I sent handwritten thank you notes to my LOR writers. Interviewers got thank you emails.
Honestly, by the time you get either to an interviewer your fate will likely be determined. Most committees meet late in afternoon after the interview day to discuss who gets an offer, who gets wait listed and who gets rejected. But, it you really want to smooze, the hand written letter is the nicest.
about 60% of interviewers send thank you notes - a statistic i gleaned off this forum about a month ago. if your interview went really well, i don't think its necessary. if your interview was in the very gray, difficult-to-gauge area, then it might not hurt. in general, its a pissy and potentially annoying thing to do, though.
A friend of mine who interviews prospective medical students says the ONLY time recieving a thank-you affected a canidate's choice was when the person had sent an e-mail.
They said that typically soon after the canidate's interview is over they write up what is needed about the canidate. This interviewee apparently went directly from the interview to the school library and wrote a thank-you email. My friend was impressed and said that the person got a better review than they would have otherwise.
I recently sent a thank-you note to someone, and they told me they were very pleased that I did not phone, voicemail, instant-message, or e-mail instead.
A handwritten thank-you note is a mark of appreciation and acknowledgement of the other's effort. During the few minutes that it takes to write and mail it, I get to think about how one more person has helped me on my way to med school. Sending out that good positive energy is always a good thing.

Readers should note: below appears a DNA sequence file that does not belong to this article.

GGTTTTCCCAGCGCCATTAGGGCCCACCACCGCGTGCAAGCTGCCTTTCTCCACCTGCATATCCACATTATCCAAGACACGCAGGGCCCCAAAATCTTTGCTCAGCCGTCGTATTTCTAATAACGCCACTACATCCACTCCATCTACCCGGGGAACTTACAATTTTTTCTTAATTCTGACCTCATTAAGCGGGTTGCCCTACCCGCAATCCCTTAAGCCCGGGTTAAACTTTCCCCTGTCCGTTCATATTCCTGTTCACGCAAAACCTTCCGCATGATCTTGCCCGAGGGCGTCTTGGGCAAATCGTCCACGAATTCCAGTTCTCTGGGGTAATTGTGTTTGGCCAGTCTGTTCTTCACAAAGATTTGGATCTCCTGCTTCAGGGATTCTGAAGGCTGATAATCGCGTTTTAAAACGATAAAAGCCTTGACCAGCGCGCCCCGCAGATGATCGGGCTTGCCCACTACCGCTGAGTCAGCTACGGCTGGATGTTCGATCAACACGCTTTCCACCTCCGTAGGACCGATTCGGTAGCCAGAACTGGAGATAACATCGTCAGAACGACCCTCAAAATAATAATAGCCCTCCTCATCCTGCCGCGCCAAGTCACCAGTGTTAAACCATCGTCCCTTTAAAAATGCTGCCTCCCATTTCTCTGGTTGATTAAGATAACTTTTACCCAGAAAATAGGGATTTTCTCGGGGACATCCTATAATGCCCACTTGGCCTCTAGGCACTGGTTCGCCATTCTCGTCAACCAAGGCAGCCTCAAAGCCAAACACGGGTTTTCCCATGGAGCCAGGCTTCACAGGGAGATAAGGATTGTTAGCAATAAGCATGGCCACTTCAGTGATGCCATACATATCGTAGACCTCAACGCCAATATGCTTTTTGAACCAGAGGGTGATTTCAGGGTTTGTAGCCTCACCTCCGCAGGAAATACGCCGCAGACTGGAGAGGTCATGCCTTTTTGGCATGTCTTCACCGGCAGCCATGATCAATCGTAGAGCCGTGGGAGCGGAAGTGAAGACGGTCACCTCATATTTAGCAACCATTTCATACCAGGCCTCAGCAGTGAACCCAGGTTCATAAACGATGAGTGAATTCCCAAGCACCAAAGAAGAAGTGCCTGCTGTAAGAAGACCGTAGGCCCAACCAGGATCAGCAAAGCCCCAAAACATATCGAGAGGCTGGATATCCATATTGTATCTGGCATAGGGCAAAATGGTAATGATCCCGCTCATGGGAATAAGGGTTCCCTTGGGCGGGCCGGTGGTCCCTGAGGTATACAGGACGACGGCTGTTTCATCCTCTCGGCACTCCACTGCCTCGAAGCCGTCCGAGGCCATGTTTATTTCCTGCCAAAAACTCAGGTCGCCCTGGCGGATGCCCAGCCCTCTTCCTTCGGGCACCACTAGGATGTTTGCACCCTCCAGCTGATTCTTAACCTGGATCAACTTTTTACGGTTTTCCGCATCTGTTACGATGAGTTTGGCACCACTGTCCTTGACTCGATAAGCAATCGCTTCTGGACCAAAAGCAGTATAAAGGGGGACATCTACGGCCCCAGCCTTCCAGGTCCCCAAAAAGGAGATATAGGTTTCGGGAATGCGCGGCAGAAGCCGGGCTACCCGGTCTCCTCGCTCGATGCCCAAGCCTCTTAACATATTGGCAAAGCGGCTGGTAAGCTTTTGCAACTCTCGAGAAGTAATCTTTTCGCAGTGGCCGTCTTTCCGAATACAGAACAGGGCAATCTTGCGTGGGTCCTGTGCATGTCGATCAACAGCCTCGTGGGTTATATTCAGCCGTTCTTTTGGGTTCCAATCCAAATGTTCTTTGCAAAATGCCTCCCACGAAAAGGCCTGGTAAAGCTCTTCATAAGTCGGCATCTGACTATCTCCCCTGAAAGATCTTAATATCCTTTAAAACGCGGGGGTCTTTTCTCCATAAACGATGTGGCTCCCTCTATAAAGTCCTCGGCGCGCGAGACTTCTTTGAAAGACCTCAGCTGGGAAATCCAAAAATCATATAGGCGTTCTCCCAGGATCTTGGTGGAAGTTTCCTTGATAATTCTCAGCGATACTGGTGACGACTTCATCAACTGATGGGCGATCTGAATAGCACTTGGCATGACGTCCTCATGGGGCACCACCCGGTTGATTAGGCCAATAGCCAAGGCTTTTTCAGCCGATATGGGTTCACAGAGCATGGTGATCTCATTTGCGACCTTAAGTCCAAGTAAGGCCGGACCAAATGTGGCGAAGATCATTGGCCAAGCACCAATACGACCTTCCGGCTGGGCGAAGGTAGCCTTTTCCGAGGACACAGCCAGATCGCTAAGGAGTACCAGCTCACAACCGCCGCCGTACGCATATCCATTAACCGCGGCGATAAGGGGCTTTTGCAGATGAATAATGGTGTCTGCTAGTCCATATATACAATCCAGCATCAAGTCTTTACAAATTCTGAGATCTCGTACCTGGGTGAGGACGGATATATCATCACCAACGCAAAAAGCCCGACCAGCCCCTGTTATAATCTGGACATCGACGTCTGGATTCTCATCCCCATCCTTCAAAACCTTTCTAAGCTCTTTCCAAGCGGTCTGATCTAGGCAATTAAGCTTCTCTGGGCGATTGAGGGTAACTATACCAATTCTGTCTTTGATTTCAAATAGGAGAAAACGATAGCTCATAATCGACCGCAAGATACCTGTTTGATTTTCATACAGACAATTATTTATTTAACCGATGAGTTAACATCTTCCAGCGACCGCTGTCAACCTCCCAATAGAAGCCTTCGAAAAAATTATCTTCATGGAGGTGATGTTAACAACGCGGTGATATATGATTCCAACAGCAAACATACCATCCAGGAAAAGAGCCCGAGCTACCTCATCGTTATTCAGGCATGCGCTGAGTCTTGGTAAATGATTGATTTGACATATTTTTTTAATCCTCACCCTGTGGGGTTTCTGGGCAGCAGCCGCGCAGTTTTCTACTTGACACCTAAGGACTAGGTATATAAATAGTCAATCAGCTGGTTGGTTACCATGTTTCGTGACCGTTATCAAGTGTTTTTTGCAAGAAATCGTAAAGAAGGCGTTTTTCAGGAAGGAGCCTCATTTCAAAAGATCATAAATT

Get some good notepaper and matching envelopes, and a big pile of stamps. A smaller size paper means you don't have to write much to fill the page. If you have time on interview day, you can always write notes after your interviews and then just drop them in campus mail. Otherwise, write and mail at the airport on your way out.
I think thank-you notes are a waste of time. First of all, at my U-Wisco interview, the interviewers were required to fill out the form about you IMMEDIATELY after the interview. How would a thank-you letter help you then? Granted, it is a kind gesture, but it won't help you get into medical school. Plus, if a decision on you comes down to "did they write a thank-you card", you probably won't get in anyways. I believe it is far more important (100 fold!) to actually do well in the interview, then to attempt to brown-nose afterwards. As the saying goes, "just my .02"
You guys make the adcoms out to be a bunch of demons that brood over the applicants and focus exclusively on their shortcomings: "My, this applicant we just finished interviewing said "umm" TWICE, he forgot to CURTSEY when he entered my office, and to make matters worse, he used a half-windsor knot on his tie instead of the conventional four-in-hand knot! A HALF-WINDSOR KNOT! Can you believe it? And what GALL!!! He sent his Thank You note to us by EMAIL rather than by hand-written mail. Was he in too much of a HURRY? He may have a four-point-oh, but that 44S is FAR from PERFECT! Theeerrrrow him on the waiting list!!!
On a serious note: I've noticed that some profs (non medical) are the email type and that others seem only to respond to snail mail. Unless you can gauge the category into which your interviewer fits, I would send whichever you prefer. It's the thought that counts.
hey guys, i emailed my interviewers last year, and my thinking was this (and this was actually agreed with by several admissions secretaries last year): These adcom members are dealing with a ridiculous amount of paper traffic between your amcas printouts, secondaries, LORs, etc, that sometimes the extra mail will just get tossed or becomes just an extra burden. so, i emailed my interviewers (including the ones at the school I currently attend), seems to have turned out fine